Gold Dollars, 1849-1889
A very powerful gold lobby and the public’s general distrust of paper currency led to the authorization of the $1 gold piece under the Act of March 3, 1849. Three main types of Gold Dollars were produced, all designed by James B. Longacre. These include:
1849-1854 Liberty Head Type
1854-1856 Indian, Small Head Type
1856-1889 Indian, Large Head Type
The first type, Type 1, was struck on small planchets and issued from 1849 to 1854 and portrayed a “Liberty” head with the denomination and date within a wreath on the reverse. In 1854, the second Type was introduced by increasing the diameter of the coin. Also, the Liberty head was abandoned in favor of a stylized female Indian head. In 1856, the Indian head was enlarged for the Type 3 Gold Dollar. Of the three types, the second is generally the scarcest, although each type does have its own scarcer dates. Gold Dollars were struck at the Philadelphia, New Orleans, Charlotte (North Carolina), Dahlonega (Georgia), and San Francisco Mints.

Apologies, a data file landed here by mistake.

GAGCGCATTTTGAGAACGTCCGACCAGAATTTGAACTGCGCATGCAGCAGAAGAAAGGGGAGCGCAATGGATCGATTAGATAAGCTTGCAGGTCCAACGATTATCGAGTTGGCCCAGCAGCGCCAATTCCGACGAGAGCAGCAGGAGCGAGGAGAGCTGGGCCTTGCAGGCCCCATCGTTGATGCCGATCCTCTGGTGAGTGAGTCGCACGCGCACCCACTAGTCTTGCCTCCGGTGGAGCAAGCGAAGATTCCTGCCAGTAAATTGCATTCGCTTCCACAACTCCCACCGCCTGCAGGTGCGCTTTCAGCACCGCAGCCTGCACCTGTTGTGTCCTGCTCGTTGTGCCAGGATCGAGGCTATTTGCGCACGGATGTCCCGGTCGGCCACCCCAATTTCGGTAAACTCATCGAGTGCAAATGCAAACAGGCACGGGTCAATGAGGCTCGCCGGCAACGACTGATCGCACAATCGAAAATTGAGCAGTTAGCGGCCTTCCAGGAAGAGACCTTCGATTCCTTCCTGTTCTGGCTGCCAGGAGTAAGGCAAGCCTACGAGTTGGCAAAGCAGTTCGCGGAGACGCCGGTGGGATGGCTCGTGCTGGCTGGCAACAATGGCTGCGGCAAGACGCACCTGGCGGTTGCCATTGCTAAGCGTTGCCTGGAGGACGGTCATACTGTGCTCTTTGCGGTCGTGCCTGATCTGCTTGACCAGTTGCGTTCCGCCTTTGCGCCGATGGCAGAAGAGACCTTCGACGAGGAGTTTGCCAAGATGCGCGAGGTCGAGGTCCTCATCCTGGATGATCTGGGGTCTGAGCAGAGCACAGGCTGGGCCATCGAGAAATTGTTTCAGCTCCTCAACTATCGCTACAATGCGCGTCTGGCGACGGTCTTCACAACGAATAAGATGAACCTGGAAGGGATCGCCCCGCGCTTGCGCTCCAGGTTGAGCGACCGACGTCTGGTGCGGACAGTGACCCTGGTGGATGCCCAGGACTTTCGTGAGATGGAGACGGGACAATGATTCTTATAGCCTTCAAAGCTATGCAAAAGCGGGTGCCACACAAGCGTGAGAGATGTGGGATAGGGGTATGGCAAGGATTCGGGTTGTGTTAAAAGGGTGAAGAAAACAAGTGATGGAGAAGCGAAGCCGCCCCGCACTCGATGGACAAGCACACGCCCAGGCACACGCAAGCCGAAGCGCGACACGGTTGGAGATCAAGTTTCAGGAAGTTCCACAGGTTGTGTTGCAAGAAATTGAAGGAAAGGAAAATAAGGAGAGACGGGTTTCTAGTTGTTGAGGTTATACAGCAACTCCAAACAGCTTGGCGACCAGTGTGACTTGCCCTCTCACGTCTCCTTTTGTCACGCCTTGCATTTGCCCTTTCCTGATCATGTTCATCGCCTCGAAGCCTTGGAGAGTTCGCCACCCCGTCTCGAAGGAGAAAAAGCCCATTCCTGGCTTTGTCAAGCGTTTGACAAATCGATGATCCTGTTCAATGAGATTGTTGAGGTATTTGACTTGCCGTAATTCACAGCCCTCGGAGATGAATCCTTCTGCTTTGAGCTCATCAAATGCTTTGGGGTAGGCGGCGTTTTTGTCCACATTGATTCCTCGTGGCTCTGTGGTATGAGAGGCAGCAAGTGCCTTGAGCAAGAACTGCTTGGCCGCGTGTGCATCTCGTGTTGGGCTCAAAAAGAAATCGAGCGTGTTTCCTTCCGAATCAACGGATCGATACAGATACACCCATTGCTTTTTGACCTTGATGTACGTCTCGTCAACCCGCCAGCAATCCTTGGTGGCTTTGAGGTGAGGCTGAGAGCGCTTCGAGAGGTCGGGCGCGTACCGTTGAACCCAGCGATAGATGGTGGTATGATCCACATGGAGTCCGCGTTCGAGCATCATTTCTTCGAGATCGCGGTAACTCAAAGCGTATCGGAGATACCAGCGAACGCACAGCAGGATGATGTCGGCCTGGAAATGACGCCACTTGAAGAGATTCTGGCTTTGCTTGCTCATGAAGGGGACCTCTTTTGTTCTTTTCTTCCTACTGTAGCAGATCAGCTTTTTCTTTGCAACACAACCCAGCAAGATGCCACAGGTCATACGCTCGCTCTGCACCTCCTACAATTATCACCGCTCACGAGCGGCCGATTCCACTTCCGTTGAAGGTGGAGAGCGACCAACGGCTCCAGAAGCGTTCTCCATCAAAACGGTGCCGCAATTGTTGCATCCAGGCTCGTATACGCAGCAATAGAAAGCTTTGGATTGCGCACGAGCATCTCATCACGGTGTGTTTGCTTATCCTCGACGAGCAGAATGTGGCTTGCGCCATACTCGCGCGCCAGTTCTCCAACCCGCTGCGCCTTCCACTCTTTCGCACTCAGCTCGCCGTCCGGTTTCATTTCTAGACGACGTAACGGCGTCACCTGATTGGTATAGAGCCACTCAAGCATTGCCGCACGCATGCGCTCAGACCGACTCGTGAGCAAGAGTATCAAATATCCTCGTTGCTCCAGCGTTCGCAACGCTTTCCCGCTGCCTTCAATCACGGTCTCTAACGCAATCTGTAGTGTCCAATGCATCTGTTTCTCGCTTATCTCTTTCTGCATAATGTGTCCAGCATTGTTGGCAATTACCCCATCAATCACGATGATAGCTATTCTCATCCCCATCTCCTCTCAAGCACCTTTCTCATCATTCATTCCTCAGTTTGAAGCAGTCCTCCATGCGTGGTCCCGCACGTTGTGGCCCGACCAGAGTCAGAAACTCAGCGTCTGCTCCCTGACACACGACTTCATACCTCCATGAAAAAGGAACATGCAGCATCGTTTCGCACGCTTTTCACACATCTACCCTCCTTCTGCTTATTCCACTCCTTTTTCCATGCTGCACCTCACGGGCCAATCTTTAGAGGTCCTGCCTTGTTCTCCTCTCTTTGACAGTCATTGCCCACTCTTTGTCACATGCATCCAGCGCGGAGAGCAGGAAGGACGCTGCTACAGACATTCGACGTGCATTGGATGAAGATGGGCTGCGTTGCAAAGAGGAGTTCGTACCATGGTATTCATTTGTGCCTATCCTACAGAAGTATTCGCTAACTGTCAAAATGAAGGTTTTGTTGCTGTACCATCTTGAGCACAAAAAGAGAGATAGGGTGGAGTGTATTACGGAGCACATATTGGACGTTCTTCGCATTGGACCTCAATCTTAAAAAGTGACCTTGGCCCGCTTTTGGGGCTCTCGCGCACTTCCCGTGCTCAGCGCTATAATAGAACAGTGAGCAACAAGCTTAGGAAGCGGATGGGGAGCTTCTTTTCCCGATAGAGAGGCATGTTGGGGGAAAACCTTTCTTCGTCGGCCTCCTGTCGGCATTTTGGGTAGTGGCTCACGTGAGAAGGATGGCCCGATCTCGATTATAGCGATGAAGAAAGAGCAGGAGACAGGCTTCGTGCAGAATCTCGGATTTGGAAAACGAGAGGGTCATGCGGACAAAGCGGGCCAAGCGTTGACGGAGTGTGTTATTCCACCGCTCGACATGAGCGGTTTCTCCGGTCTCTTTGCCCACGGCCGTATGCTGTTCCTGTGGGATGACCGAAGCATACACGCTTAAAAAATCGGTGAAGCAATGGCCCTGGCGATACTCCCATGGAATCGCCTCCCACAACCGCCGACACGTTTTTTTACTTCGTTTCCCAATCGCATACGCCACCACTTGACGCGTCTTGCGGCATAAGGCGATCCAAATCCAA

The 1875 Philadelphia Mint Gold Dollar has one of the lowest mintages (400 Business Strikes with 20 Proofs) of any regular issue U.S. gold coin, but it has appeared at auction more frequently than other low mintage dates, such as the 1863 (mintage 6,200). Because poor quality blanks were often used at those mints other than Philadelphia, it is particularly difficult to find attractive and well-struck branch mint Gold Dollars, particularly ones from the Charlotte and Dahlonega. Those coins that are considered very rare to extremely rare are 1849-C Open Wreath (of which only five are traced), the 1855-C and 1855-D Type 2 Gold Dollars, the 1856-D and 1861-D issues. Each of these aforementioned coins is extremely rare in About Uncirculated and virtually unheard of in uncirculated condition.